A Maryland woodworker's decision to craft a "thin blue line" flag for a local police department has turned into a controversy that now includes Gov. Larry Hogan.
James Shelton and his son, Forrest, gave the wooden flag to the 5th District Police Station in Germantown, Md., last week to celebrate National First Responders Day, ABC7 reported.
But when a photo of Forrest and officers posing with the thin blue line flag was posted on social media a few days later, negative comments caught the attention of the Marc Elrich, the Montgomery County executive, ABC7 reported.
Elrich, a Democrat, said on Friday that the flag "provides a symbol of support to some but it is a symbol of dismissiveness to others" and therefore shouldn't be posted in the police department. Hogan, the state's Republican governor, to the side of the Sheltons.
"I'm offended and disgusted that County Executive Marc Elrich has prohibited Montgomery County Police officers from displaying a 'thin blue line' American flag that was made for them by a father [and] his young son in honor of National First Responders Day," Hogan, a Republican, wrote on Twitter on Sunday.
The flag, which is designed like an American flag but is black and white except for a blue stripe through the center, is also known as the Blue Lives Matter flag, and it began to be used as a symbol in about 2014 when police clashes with black men throughout the country were gaining national attention and the Black Lives Matter movement was beginning.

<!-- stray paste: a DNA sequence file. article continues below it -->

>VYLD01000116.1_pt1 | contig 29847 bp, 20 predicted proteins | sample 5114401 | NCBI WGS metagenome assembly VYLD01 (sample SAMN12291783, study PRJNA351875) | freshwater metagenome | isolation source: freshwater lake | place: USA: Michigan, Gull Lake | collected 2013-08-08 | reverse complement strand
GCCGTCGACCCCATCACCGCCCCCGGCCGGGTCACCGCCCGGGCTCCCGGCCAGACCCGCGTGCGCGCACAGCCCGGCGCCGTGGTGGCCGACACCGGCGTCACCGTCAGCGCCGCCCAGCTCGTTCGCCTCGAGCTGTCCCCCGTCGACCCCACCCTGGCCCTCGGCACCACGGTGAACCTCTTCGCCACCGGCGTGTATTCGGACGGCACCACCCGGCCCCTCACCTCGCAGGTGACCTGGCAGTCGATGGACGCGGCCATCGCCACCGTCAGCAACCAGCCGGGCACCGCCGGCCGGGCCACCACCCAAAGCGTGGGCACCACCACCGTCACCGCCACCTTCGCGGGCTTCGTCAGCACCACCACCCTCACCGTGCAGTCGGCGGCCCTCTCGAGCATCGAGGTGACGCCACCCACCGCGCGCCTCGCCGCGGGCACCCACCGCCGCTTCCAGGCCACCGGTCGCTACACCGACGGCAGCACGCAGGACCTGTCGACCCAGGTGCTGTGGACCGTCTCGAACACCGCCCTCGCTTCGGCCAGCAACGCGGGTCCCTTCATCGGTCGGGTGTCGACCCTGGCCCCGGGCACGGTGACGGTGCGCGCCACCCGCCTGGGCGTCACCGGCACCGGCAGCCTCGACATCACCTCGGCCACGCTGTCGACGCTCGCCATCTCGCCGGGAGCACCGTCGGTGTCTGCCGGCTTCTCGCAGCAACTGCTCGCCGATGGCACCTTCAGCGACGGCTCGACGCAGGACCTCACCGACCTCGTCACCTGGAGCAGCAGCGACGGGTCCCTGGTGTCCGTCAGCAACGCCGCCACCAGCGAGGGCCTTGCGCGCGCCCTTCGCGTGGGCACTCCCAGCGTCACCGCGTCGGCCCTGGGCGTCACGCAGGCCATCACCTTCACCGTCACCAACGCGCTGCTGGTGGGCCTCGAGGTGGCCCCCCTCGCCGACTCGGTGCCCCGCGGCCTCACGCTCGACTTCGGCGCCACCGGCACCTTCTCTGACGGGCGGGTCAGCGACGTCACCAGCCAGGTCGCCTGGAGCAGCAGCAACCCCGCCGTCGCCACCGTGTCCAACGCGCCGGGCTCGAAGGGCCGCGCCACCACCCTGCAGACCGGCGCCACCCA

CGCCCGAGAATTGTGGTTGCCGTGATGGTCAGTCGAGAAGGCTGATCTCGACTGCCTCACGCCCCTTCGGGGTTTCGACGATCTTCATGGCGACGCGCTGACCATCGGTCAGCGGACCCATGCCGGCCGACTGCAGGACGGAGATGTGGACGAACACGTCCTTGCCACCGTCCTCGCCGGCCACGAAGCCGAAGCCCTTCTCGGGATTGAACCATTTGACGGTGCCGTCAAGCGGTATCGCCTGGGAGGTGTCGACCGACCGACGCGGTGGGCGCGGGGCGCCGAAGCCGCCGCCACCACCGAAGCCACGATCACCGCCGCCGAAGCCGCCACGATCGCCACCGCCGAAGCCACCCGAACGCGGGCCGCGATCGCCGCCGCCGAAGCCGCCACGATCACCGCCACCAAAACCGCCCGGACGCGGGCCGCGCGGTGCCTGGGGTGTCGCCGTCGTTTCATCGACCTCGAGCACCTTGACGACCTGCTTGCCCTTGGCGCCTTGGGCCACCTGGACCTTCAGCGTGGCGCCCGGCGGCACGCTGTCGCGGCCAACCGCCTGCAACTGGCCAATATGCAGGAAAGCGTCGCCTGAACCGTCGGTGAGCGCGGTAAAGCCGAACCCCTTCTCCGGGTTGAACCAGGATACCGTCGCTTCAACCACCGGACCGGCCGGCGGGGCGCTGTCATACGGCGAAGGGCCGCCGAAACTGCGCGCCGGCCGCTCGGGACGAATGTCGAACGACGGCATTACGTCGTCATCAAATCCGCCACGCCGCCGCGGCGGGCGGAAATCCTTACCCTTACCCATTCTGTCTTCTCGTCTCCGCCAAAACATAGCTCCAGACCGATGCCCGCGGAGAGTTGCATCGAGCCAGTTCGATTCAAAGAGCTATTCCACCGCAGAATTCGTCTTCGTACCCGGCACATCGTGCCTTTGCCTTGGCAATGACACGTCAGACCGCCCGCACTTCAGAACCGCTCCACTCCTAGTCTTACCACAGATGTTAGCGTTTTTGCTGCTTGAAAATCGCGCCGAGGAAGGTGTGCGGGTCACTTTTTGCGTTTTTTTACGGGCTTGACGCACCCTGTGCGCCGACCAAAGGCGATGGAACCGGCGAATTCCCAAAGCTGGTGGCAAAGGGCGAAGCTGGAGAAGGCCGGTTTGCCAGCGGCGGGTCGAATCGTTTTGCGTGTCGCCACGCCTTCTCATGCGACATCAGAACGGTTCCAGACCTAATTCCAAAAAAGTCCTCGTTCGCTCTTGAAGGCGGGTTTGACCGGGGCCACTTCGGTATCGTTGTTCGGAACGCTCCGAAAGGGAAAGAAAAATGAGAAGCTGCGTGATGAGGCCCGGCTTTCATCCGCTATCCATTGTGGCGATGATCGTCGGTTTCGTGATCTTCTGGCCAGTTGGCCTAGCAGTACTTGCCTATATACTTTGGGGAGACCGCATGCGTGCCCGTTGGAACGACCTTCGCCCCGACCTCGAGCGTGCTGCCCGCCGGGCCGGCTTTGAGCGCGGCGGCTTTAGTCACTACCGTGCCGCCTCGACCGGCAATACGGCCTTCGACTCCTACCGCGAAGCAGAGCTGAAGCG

The flag has been appropriated by some white nationalist groups and was prominently flown by white supremacists during the Unite the Right rally in Charlotteville, Va., where one person who had been protesting the rally was run down and killed by a motorist.
The designer of the flag condemned its use during that rally, according to USA Today.
The Fraternal Order of Police Lodge 35 on Saturday called Elrich's decision an "arbitrary, political action" and blasted acting Chief Marcus Jones, of the Montgomery County Police, as partly to blame.
Jones then wrote a letter to officers saying Elrich's decision only applied to the specific wooden flag given to them by the Sheltons and was not permanent, ABC7 reported.
"I wanted my son to be involved so he could see how important it is to give back as well as to help build good character and make a wonderful memory we will always have," Shelton told ABC7 on Wednesday. My son "was so excited to help and even more so when be helped me deliver them."